Children’s Hospital Los Angeles Is First to Use New Device to Remove Atrial Blood Clot
A team at Children’s Hospital Los Angeles recently became the first in the world to use a novel, basket-shaped retrieval device to successfully remove a large right atrial thrombus (blood clot).
The procedure took place in the Cardiac Catheterization Lab and was just the fourth-in-human use for the device, which is made by ŌNŌCOR and received Food and Drug Administration clearance in May. The team also used endovascular snares and electrocautery to excise the clot.
“Traditionally, the only options for these pediatric patients have been watchful waiting or open-heart surgery,” says Darren Berman, MD, Director of Congenital Interventional Catheterization in the Heart Institute at Children’s Hospital Los Angeles. “This was a novel solution to a clinical dilemma that we often face.”
A complex case
The patient was initially referred to cardiothoracic surgeon John Cleveland, MD, for an open-heart surgery to remove the large, 3-by-2-centimeter thrombus.
But the teen also needed a separate, crucial surgery to treat another condition. An open-heart surgery and the subsequent recovery would result in significant and potentially harmful delays to that other operation.
“We needed the least-invasive solution to remove the clot—one that would not result in a long recovery time,” Dr. Cleveland explains.
He sought out Dr. Berman to discuss the possibility of a catheter procedure. “I immediately thought of this new retrieval system,” Dr. Berman says. “We had been in the process of getting it on our shelves, but we didn’t have it yet.”
Two days later, the device and a sample system to practice with were on his desk. He and Neil Patel, MD—a congenital interventional cardiologist in the Heart Institute—began meticulously planning the novel procedure and the series of steps they would implement.
The instrument is considered a “rescue” tool for percutaneously removing embolized stents or other implants, as well as biologic material, from the vascular system. Its retrieval basket is made of nickel-titanium alloy, a relatively soft metal that allows it to be fully compressed inside a catheter. An endovascular snare is placed inside of it.
“You grab hold of what you’re trying to remove with the snare, and then you advance the basket over it or pull the object into the basket,” Dr. Berman explains. “And then you compress that basket and whatever is inside it back down into the catheter, so you can pull it out of the body.”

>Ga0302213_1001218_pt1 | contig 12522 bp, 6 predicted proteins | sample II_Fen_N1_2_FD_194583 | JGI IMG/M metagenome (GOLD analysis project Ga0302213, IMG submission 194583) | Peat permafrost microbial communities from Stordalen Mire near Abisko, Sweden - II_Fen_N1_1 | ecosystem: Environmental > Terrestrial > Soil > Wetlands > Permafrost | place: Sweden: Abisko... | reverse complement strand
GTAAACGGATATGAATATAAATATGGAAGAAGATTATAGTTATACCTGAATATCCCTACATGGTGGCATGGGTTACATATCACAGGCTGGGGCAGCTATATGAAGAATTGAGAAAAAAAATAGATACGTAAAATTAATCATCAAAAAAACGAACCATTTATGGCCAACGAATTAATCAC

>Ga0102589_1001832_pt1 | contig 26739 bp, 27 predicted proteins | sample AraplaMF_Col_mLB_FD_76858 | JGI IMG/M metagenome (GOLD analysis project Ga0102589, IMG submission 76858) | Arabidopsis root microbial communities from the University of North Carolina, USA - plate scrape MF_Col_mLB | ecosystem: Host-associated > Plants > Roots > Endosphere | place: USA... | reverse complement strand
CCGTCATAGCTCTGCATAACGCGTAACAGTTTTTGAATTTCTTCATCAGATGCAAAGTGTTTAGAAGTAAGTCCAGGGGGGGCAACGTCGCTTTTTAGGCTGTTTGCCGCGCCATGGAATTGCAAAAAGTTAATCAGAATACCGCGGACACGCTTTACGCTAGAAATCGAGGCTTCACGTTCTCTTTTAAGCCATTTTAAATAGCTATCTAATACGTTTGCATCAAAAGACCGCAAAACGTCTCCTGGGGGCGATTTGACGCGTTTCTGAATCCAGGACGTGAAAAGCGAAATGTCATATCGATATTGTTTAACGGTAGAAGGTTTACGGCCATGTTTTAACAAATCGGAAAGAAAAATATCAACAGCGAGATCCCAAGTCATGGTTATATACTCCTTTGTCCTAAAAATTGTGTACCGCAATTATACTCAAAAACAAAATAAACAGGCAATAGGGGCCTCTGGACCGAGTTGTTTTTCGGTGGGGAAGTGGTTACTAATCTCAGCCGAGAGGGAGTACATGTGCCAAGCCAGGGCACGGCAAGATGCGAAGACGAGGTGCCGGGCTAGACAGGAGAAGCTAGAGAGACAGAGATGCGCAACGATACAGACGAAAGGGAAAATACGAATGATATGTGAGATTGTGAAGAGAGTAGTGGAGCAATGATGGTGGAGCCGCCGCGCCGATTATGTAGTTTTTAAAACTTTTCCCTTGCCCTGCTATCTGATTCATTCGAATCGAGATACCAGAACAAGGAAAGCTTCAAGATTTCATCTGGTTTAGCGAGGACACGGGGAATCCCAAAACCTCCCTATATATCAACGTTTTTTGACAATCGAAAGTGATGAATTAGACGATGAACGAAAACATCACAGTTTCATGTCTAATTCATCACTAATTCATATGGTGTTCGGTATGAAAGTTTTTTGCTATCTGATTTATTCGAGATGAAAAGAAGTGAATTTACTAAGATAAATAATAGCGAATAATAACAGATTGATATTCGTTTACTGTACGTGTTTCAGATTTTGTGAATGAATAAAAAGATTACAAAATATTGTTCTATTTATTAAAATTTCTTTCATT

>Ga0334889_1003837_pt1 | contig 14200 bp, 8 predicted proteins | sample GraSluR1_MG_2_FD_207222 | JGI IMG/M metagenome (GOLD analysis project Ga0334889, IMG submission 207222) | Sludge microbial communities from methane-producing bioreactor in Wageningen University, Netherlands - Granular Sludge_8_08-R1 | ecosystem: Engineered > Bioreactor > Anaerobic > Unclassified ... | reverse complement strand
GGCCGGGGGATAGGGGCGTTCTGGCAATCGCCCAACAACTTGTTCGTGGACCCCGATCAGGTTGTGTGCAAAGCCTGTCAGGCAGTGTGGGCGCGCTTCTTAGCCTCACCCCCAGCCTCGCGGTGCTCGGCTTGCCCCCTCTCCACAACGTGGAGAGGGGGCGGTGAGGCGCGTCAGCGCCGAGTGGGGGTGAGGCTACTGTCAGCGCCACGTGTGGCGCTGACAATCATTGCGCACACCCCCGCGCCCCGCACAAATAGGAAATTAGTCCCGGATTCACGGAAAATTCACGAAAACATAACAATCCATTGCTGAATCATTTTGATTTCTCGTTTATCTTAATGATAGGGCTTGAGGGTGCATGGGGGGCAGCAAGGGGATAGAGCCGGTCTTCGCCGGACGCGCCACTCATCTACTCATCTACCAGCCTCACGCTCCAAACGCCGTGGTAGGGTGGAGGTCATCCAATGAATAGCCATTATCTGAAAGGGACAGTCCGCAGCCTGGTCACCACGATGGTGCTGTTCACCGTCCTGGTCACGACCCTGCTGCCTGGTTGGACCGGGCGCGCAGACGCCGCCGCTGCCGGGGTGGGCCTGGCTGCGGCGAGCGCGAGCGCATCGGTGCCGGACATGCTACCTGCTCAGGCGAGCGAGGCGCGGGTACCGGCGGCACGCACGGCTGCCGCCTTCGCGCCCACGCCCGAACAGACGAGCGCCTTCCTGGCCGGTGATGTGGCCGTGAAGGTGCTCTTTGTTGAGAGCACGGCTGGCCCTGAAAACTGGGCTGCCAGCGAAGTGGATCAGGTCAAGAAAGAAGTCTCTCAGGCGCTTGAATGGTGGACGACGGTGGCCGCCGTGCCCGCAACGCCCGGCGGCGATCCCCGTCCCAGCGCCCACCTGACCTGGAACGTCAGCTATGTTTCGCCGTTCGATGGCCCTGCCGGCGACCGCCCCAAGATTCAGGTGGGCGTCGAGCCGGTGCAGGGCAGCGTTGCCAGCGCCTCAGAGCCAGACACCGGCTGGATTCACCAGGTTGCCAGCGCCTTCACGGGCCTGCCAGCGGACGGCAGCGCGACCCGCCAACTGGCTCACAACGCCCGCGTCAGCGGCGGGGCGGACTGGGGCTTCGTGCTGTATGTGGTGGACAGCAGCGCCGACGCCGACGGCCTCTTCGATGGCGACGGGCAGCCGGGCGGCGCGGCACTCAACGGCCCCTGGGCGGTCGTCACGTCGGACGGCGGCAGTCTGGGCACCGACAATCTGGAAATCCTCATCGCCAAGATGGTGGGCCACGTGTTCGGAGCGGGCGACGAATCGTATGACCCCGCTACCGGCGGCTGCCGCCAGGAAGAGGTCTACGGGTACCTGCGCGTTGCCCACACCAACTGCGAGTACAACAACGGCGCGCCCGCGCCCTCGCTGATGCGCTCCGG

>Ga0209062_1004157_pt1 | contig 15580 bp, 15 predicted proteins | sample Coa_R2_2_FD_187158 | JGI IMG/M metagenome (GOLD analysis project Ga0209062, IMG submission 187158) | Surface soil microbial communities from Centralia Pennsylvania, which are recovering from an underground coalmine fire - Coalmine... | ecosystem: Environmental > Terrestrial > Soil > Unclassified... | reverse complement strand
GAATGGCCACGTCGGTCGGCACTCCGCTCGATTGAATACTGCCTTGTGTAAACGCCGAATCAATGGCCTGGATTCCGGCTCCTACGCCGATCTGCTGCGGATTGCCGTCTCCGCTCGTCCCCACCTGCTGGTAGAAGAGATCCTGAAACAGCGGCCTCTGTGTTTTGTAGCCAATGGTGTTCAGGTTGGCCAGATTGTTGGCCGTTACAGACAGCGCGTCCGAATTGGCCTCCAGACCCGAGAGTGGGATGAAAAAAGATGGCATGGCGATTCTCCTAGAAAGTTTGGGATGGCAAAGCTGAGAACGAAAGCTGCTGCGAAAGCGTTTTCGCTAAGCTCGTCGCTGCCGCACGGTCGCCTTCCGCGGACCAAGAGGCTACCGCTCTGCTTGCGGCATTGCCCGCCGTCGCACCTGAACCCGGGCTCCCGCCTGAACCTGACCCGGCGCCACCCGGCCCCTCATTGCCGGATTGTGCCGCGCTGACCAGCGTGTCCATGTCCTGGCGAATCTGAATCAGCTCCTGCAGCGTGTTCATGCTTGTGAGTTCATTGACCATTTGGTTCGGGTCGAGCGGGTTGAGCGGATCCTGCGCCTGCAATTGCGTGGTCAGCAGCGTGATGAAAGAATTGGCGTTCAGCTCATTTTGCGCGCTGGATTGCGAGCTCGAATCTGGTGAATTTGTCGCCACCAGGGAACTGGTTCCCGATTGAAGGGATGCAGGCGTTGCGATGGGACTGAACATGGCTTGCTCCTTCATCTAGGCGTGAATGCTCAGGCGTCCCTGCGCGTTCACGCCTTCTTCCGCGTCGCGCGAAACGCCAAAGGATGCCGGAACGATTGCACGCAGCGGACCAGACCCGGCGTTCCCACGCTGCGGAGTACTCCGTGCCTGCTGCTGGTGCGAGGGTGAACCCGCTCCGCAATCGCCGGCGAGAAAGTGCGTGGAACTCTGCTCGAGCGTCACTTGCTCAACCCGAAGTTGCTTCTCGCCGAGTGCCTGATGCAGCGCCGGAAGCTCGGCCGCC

This particular case, though, would be more complex. This was not a free-floating object that had migrated from its intended location. It was a blood clot affixed to the wall of the heart.
“What we didn’t know was how easily that clot would come off,” he adds. “Or if it would come off at all.”
How the procedure worked
Just three days after Dr. Berman’s initial conversation with Dr. Cleveland, the team was in the Cath Lab, ready to do the procedure.
First, Cardiac Anesthesiologist Clementine Vo, DO, safely administered the anesthesia to the patient. Next, Echo Cardiologist Pierre Wong, MD, inserted a probe down the patient’s esophagus for a 3D transesophageal echocardiogram (TEE), which would guide the entire process in combination with the Cath Lab’s X-ray system.
Once the TEE had confirmed the exact size and location of the clot, Dr. Berman and Dr. Patel inserted a large catheter into the patient’s neck vein—the most straightforward path to reach the mass.
Under the guidance of the X-ray system and the live TEE imaging, the team wrapped the snare around the clot and advanced the basket device over it. Then, Dr. Berman gently pulled on the clot.
The first big piece came off easily. The remainder, however, was firmly attached to the base of the right atrium—and it was not budging.
But the team had planned for this scenario, preparing to implement a technique inspired by interventional cardiologists at the University of Washington in Seattle. In early August, that group had used the same device to remove a benign atrial tumor in an adult patient—using electrocautery to cut the tumor away from the atrial wall before extracting it with the retrieval tool.
In a similar fashion, Dr. Berman now used a specialized electrocautery snare—obtained from the CHLA Gastroenterology team—to carefully cauterize and detach the rest of the blood clot from the heart.
“The electrocautery was key to detaching the clot—similar to how a GI specialist would excise a polyp from the GI tract,” Dr. Berman explains. “We then used the retrieval tool to safely capture and remove it, without any particulate matter breaking off or embolizing.”
The patient recovered well. Importantly, the teen was then able to undergo the critical surgery needed to address the other condition—without any delay in that schedule.
That success, says Dr. Berman, was a team effort involving not just congenital interventional cardiologists, but also Dr. Vo, Dr. Wong, the Cath Lab team, and Dr. Cleveland and his surgical team—who were standing by during the procedure in case an open-heart surgery was needed.
“This really highlights the incredible collaboration within our Heart Institute,” Dr. Berman says. “With all of us working together, we were able to find an innovative way to tackle this difficult problem and ensure the best outcome for the patient.”